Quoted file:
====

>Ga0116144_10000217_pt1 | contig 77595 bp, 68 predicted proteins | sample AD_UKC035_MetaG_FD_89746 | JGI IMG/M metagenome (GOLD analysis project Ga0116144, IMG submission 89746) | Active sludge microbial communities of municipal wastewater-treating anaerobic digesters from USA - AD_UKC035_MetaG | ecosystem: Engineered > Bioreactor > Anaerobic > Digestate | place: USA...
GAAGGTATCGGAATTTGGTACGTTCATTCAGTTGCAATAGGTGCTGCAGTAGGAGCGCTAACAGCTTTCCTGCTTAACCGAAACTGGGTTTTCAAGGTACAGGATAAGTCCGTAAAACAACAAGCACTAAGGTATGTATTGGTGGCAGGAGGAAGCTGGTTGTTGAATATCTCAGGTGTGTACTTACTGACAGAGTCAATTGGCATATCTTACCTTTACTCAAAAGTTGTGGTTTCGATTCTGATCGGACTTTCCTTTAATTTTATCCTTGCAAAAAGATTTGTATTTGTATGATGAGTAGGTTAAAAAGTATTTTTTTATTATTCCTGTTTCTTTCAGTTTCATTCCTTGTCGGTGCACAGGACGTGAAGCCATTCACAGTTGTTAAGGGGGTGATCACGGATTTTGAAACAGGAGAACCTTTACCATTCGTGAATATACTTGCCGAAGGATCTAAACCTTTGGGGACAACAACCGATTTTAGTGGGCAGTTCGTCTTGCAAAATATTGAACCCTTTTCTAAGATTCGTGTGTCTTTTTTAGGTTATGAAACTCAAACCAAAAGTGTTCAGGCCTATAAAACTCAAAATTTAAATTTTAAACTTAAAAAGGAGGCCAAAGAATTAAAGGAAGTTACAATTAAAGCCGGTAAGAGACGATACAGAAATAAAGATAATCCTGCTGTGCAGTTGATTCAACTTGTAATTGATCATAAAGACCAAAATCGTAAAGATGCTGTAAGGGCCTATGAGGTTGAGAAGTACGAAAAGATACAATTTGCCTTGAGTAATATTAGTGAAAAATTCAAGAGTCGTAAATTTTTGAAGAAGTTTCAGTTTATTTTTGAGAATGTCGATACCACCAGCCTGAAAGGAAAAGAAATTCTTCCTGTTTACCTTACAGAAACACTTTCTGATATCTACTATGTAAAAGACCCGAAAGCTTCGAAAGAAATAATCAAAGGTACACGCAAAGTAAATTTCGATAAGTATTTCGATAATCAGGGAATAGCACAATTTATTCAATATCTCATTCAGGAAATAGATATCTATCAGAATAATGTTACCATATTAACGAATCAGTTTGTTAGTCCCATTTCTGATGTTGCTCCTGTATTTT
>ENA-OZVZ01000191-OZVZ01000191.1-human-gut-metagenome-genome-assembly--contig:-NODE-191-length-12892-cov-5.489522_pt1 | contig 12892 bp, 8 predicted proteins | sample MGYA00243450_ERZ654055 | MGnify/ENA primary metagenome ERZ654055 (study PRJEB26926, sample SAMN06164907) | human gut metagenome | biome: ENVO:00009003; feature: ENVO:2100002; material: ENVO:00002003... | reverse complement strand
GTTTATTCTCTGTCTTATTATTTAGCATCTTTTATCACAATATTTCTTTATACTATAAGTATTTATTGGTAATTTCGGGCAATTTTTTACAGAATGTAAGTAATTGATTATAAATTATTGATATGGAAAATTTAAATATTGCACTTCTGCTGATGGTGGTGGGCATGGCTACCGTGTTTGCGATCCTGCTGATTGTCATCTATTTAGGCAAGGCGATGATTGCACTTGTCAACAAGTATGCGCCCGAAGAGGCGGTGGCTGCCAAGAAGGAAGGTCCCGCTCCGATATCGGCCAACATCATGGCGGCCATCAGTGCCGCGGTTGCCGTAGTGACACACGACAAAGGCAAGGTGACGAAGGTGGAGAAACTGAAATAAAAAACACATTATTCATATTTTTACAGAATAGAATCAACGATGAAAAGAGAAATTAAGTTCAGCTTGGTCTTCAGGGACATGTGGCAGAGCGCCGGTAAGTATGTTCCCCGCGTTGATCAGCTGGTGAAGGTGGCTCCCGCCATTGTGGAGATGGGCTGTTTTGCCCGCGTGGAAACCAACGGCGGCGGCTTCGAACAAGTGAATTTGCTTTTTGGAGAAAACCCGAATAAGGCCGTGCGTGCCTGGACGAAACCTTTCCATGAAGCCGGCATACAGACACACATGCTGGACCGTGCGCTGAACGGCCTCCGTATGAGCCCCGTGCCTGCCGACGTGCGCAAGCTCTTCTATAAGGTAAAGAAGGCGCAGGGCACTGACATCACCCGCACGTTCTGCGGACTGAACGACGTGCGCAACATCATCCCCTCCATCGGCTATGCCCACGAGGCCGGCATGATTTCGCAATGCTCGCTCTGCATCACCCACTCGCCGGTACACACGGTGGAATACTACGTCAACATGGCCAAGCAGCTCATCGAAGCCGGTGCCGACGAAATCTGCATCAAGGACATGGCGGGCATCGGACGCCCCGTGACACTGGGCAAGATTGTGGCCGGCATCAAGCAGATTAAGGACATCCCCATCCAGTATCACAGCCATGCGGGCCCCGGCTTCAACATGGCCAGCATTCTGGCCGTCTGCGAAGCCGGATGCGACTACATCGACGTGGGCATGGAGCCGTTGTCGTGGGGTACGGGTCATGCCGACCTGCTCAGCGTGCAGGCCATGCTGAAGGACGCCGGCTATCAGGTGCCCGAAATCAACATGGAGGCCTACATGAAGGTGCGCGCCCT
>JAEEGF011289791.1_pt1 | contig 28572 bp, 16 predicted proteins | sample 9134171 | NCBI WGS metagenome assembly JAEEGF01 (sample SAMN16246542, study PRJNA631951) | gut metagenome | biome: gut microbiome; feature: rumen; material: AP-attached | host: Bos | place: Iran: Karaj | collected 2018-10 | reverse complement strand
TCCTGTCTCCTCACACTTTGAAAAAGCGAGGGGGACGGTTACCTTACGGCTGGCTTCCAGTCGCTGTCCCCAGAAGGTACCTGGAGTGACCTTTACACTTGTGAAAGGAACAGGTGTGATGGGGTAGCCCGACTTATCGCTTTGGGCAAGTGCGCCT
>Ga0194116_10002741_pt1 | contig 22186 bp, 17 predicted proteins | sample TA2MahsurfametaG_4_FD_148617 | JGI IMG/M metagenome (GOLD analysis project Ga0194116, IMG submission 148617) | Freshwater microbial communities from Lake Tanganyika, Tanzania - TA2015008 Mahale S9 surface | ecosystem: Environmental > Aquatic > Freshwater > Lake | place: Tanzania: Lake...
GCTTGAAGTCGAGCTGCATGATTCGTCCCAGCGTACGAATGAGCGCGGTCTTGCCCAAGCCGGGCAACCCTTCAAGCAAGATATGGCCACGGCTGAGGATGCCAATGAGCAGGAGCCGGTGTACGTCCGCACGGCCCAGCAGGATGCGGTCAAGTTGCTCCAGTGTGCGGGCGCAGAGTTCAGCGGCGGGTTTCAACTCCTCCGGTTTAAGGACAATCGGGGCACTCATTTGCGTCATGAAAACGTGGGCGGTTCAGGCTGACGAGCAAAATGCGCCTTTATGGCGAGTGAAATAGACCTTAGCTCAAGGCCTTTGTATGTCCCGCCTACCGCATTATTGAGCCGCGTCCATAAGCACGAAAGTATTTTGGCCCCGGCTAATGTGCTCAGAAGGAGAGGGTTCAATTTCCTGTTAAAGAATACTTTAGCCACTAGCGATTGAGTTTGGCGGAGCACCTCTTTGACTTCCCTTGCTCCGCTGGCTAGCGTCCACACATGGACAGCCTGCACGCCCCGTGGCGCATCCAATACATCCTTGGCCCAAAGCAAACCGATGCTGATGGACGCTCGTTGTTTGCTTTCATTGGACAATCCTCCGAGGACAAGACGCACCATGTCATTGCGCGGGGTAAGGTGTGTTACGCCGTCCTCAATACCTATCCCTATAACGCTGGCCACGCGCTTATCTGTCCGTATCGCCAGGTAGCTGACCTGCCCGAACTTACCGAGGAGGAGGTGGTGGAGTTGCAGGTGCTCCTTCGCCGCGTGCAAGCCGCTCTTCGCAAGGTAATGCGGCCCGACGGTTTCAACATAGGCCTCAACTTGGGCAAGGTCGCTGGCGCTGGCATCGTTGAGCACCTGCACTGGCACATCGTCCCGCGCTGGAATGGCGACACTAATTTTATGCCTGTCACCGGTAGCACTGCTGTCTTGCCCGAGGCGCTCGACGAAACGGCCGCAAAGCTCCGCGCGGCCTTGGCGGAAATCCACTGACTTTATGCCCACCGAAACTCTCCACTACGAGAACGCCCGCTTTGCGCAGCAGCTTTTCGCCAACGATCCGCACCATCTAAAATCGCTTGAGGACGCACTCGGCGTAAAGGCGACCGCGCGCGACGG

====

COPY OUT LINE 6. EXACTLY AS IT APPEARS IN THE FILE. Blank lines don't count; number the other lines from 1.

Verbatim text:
TCCTGTCTCCTCACACTTTGAAAAAGCGAGGGGGACGGTTACCTTACGGCTGGCTTCCAGTCGCTGTCCCCAGAAGGTACCTGGAGTGACCTTTACACTTGTGAAAGGAACAGGTGTGATGGGGTAGCCCGACTTATCGCTTTGGGCAAGTGCGCCT